Men show fake IDs at airport, denied boarding |

Men show fake IDs at airport, denied boarding

Naomi Havlen

Two men who presented fake identification at the Pitkin County Airport were stopped from boarding a United Express plane to Denver Monday, but they left the area before they could be questioned.The men are described as Latino, in their 20s and of average height and weight. According to airport officials, the men were trying to board the 8:20 a.m. flight when the ticketing agent discovered their ID cards were falsified.”Whoever made them wasn’t good at it,” said Pitkin County Deputy Michael Kendrick. “They’re cheap looking, and one of them is starting to delaminate where it was put together.”Kendrick said the cards have the men’s photos on them, but that most likely their names and addresses are not real.The ticketing agent would not let the men go through security, so they left the airport on foot and have not been found. The Pitkin County Sheriff’s Office has an open case for criminal impersonation in the incident; that the men tried to get on a plane without proper identification has been turned over to the Federal Bureau of Investigation and U.S. Immigrations and Customs Enforcement.”There’s a difference between people who are trying to get on a plane with a fake ID because they don’t want anyone to know who they are, like a terrorist, and someone who is trying to get on a plane because that’s all the identification they had – because they’re an illegal alien,” Kendrick said. “I’d categorize this as the second, based on the little information I know.”Carrington Brown, landside operations manager for the airport, said incidents of people trying to board planes without valid ID are rare, but United Express carefully trains its staff to catch fake IDs.”The airlines do an excellent job of that, as does the Transportation Safety Administration,” Brown said. “I’m very happy with the crew we have there now – I’d say the system worked well today.”Officials from the FBI and the ICE did not return calls Monday seeking comment.Naomi Havlen’s e-mail is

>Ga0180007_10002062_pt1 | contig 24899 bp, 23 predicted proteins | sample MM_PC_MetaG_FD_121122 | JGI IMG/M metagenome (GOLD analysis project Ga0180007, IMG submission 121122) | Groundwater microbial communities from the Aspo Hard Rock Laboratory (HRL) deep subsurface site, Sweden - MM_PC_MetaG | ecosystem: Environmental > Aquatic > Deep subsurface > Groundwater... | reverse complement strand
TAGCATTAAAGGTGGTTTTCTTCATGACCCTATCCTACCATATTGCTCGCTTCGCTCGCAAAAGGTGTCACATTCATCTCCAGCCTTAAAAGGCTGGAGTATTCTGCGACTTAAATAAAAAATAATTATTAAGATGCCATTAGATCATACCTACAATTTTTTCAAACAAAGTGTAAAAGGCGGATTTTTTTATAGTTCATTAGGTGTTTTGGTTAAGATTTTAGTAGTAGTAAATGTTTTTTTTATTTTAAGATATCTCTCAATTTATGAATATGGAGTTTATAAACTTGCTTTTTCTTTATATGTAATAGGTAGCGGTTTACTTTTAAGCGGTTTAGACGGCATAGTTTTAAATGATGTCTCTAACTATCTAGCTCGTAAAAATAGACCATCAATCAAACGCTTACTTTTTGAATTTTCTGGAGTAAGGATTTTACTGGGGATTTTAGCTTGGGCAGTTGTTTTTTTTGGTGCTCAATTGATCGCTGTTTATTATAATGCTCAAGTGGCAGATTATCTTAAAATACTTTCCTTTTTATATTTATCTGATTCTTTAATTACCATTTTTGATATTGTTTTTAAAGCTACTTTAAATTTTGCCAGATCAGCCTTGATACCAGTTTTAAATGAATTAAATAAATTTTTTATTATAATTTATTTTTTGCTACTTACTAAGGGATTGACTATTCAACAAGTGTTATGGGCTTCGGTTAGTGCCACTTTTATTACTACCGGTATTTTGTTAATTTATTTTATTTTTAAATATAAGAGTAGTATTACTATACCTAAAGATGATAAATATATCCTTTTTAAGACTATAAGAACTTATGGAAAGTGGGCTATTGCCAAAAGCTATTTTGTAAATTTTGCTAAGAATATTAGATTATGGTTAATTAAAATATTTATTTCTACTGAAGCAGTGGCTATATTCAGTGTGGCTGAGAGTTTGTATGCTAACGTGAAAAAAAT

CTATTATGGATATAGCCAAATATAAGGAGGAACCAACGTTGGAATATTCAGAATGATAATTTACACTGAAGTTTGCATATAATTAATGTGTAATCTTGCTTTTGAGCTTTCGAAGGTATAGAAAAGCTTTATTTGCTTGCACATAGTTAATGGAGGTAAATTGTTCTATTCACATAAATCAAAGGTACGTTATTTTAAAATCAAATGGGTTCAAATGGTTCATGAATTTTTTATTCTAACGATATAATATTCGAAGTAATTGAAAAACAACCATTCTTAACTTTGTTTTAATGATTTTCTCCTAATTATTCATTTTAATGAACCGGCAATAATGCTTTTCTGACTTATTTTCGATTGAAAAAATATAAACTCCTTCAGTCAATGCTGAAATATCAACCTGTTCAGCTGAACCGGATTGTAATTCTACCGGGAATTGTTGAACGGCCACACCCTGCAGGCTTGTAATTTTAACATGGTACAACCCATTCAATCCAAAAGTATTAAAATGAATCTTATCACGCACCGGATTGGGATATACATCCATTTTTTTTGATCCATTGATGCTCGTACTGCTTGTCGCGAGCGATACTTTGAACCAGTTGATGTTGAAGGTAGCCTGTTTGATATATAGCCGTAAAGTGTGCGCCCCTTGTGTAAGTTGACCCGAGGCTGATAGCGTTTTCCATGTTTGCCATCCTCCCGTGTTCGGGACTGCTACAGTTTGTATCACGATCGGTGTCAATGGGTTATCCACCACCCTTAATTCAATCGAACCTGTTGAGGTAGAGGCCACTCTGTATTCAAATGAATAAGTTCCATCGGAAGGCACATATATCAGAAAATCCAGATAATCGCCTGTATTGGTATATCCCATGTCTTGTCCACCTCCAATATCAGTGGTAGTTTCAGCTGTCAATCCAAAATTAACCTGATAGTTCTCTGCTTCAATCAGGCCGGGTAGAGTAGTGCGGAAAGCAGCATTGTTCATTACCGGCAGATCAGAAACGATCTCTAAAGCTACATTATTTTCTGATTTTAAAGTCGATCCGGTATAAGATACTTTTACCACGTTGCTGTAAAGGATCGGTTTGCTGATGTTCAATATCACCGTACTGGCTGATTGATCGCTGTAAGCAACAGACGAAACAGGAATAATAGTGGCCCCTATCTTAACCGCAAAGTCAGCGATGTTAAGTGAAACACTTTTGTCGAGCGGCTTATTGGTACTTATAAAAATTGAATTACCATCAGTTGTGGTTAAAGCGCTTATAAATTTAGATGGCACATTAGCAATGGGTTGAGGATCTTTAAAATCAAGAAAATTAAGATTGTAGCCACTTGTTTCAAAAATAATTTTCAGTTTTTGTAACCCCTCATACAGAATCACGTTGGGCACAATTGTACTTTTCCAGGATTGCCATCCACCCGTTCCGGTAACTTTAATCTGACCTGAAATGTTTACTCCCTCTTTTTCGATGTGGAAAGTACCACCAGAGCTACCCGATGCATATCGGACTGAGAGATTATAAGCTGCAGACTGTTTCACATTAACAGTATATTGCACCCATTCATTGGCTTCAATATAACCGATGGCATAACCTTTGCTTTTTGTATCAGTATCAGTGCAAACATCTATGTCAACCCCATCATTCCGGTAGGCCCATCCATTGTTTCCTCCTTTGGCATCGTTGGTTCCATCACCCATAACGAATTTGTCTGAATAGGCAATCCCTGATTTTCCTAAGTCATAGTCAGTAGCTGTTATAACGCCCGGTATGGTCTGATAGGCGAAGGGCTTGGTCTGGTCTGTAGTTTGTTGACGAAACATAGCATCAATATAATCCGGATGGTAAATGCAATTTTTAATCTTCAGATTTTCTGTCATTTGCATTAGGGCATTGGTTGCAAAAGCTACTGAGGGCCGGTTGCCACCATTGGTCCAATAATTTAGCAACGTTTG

Support Local Journalism

Support Local Journalism

Readers around Aspen and Snowmass Village make the Aspen Times’ work possible. Your financial contribution supports our efforts to deliver quality, locally relevant journalism.

Now more than ever, your support is critical to help us keep our community informed about the evolving coronavirus pandemic and the impact it is having locally. Every contribution, however large or small, will make a difference.

Each donation will be used exclusively for the development and creation of increased news coverage.

For tax deductible donations, click here.

Start a dialogue, stay on topic and be civil.
If you don't follow the rules, your comment may be deleted.

User Legend: iconModerator iconTrusted User